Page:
The Federal Court has ordered Woolworths Limited (Woolworths) to pay penalties totalling $9 million for contraventions of the Trade Practices Act 1974 (now called the Competition and Consumer Act 2010) (the Act), following admissions made by Woolworths in proceedings brought by the Australian Competition and Consumer Commission.
Woolworths admitted to being knowingly concerned in the making of, and giving effect to, an understanding between Colgate-Palmolive Pty Ltd (Colgate), PZ Cussons Australia Pty Ltd (Cussons) and Unilever Australia Limited (Unilever) that they would each cease supplying standard concentrate laundry detergents to Woolworths in early 2009 and supply only ultra concentrates to Woolworths from that time.
Justice Jagot said in court today that “the penalty reflects the objective seriousness of the contraventions”.
“By imposing these penalties, the Court has acknowledged that Woolworths was knowingly concerned in an anti-competitive understanding which they admitted was reached between laundry detergent manufacturers,” ACCC Chairman Rod Sims said.
“This penalty is the largest the ACCC has obtained against a party that was an accessory to competition law breaches by being knowingly concerned in anticompetitive conduct.”
“This is a timely reminder that businesses must ensure that their competition law compliance programs educate their staff about the risks involved in communications or other conduct which facilitates an anti-competitive understanding between other businesses,” Mr Sims said.
These penalty orders were based on admissions made by Woolworths, and joint submissions on penalty made by Woolworths and the ACCC. The Federal Court also made orders by consent that Woolworths update its trade practices compliance program and pay a contribution of $250,000 towards the ACCC’s costs in the proceedings.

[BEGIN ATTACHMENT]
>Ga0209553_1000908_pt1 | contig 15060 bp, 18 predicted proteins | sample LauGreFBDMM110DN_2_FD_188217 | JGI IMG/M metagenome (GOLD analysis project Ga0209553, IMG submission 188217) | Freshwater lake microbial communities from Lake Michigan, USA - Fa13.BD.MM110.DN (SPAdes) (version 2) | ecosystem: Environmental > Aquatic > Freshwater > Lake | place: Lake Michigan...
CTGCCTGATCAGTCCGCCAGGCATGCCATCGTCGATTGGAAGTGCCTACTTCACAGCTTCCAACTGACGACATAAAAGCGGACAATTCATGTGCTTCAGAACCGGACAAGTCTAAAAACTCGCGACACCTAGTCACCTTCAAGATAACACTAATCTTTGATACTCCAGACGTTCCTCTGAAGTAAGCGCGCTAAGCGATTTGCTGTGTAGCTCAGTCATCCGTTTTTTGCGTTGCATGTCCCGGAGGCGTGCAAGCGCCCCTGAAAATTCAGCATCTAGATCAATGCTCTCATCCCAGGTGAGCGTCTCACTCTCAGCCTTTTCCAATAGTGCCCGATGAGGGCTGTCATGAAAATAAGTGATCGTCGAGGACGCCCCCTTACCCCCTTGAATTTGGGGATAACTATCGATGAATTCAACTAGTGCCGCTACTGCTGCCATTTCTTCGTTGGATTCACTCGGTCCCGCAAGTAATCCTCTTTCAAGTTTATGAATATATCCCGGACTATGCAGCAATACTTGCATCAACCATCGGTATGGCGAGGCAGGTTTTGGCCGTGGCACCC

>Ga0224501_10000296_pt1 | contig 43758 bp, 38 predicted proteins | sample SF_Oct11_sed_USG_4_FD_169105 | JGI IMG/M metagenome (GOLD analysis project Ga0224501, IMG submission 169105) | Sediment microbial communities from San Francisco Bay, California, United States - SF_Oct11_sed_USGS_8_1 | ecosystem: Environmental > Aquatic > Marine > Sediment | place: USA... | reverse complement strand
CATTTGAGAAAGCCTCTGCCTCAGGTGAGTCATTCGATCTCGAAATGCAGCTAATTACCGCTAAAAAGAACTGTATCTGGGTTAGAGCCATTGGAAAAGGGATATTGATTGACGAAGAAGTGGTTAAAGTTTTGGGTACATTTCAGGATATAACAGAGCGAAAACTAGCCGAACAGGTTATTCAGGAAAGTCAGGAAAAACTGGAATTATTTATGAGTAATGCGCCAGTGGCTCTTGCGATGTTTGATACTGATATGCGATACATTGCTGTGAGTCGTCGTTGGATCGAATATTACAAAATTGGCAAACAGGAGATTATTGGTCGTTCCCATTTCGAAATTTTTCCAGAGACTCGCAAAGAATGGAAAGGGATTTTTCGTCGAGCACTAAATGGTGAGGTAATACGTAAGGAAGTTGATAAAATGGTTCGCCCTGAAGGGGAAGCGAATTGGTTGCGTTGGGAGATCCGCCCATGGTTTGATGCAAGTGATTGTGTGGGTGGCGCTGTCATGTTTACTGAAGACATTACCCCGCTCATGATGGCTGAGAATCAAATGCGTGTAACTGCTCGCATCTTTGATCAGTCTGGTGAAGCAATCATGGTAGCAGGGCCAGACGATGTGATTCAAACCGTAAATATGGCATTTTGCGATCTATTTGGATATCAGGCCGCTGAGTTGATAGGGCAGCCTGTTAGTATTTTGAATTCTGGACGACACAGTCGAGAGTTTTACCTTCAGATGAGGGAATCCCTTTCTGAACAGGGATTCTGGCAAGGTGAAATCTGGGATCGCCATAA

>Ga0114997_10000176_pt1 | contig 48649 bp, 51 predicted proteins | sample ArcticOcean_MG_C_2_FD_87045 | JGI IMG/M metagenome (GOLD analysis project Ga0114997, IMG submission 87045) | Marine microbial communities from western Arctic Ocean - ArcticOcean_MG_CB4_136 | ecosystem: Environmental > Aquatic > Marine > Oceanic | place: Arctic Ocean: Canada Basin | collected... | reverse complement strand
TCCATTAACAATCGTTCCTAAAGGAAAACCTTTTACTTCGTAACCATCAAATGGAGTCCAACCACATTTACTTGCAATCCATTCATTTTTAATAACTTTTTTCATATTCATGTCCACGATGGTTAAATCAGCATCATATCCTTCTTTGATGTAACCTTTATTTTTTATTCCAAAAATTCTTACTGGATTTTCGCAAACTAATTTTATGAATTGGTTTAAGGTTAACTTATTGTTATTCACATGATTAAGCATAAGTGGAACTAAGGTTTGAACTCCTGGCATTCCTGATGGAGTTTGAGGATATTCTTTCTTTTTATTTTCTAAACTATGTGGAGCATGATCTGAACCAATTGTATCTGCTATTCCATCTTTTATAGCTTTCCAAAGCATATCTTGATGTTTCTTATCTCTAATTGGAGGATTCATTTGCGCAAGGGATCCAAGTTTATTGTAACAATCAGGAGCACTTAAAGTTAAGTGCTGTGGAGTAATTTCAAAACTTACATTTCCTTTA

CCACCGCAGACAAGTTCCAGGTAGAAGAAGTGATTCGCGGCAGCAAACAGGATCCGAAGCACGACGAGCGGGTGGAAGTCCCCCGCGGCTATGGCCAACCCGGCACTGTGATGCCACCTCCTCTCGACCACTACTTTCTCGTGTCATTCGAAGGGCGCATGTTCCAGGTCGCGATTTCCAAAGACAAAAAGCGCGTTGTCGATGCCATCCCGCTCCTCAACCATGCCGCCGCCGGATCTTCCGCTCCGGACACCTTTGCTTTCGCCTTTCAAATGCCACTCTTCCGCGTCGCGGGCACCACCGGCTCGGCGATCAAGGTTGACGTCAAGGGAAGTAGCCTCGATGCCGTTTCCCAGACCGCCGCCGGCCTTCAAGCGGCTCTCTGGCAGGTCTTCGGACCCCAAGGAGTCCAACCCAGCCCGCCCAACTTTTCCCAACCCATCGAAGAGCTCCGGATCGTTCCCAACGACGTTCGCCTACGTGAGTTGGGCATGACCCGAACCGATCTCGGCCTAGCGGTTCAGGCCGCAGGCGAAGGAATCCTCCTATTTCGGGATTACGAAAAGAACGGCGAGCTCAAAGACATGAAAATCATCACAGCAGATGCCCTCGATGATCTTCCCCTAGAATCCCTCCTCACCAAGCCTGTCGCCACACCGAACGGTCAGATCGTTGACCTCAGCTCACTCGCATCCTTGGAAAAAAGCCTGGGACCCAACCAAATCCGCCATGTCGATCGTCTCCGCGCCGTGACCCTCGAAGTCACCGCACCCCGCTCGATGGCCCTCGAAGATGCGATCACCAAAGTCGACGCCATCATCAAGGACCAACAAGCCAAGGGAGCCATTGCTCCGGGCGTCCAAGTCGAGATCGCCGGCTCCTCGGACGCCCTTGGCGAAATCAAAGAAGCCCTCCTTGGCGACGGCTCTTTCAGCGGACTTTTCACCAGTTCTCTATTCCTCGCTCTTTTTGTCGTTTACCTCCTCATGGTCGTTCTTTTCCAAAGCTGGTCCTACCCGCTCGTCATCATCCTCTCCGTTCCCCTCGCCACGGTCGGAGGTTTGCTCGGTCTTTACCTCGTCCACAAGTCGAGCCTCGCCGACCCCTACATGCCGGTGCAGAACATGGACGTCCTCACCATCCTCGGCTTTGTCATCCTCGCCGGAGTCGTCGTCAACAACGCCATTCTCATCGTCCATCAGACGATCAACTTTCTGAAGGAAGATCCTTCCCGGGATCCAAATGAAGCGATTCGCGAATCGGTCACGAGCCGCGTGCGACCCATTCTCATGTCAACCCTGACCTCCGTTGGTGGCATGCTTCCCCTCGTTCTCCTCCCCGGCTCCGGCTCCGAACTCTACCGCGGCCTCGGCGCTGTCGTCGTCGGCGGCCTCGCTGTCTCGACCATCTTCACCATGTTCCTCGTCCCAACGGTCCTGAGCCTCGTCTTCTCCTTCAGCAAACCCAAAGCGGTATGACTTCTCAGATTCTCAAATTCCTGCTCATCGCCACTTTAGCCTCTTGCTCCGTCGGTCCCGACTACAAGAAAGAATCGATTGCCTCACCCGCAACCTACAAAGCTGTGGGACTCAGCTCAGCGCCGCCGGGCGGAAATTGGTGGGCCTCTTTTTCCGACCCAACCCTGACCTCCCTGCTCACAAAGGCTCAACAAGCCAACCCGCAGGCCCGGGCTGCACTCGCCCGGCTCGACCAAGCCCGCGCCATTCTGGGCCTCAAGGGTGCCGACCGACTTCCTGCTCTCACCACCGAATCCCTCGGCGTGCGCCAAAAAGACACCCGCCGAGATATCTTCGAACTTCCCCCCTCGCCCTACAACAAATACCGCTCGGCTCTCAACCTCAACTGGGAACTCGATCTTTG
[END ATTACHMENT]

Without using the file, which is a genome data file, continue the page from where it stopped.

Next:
In December 2013, the ACCC commenced proceedings in the Federal Court against Colgate, Cussons, Woolworths and Mr Paul Ansell, a former Colgate sales director. The ACCC alleged that Colgate, Cussons and Unilever made and gave effect to cartel and other anticompetitive arrangements to:
- cease supplying standard concentrate laundry detergents in the first quarter of 2009 and supply only ultra concentrates from that time;
- simultaneously transition their laundry detergents to ultra concentrates which met certain requirements; and
- sell ultra concentrates for the same price per wash as the equivalent standard concentrated products and not pass on the cost savings to consumers.
The ACCC also alleged that Mr Ansell and Woolworths were knowingly concerned in these arrangements.
Unilever applied for immunity under the ACCC’s Immunity Policy for Cartel Conduct and consented to be named as the immunity applicant in this matter.
On 28 April 2016, the Federal Court ordered that Colgate pay total penalties of $18 million for admitted contraventions of the Act, which included $12 million in penalties for making and giving effect to an understanding to limit the supply of laundry detergents.
Colgate was also ordered to pay penalties of $6 million for making and giving effect to an understanding to share sensitive market information, including information about when they would increase their prices.
Mr Ansell admitted to being knowingly concerned in this conduct and by consent was disqualified from managing corporations for seven years.
The ACCC’s case against Cussons is listed for hearing beginning on 7 June 2016. The ACCC is seeking pecuniary penalties, declarations, injunctions, compliance programs and costs.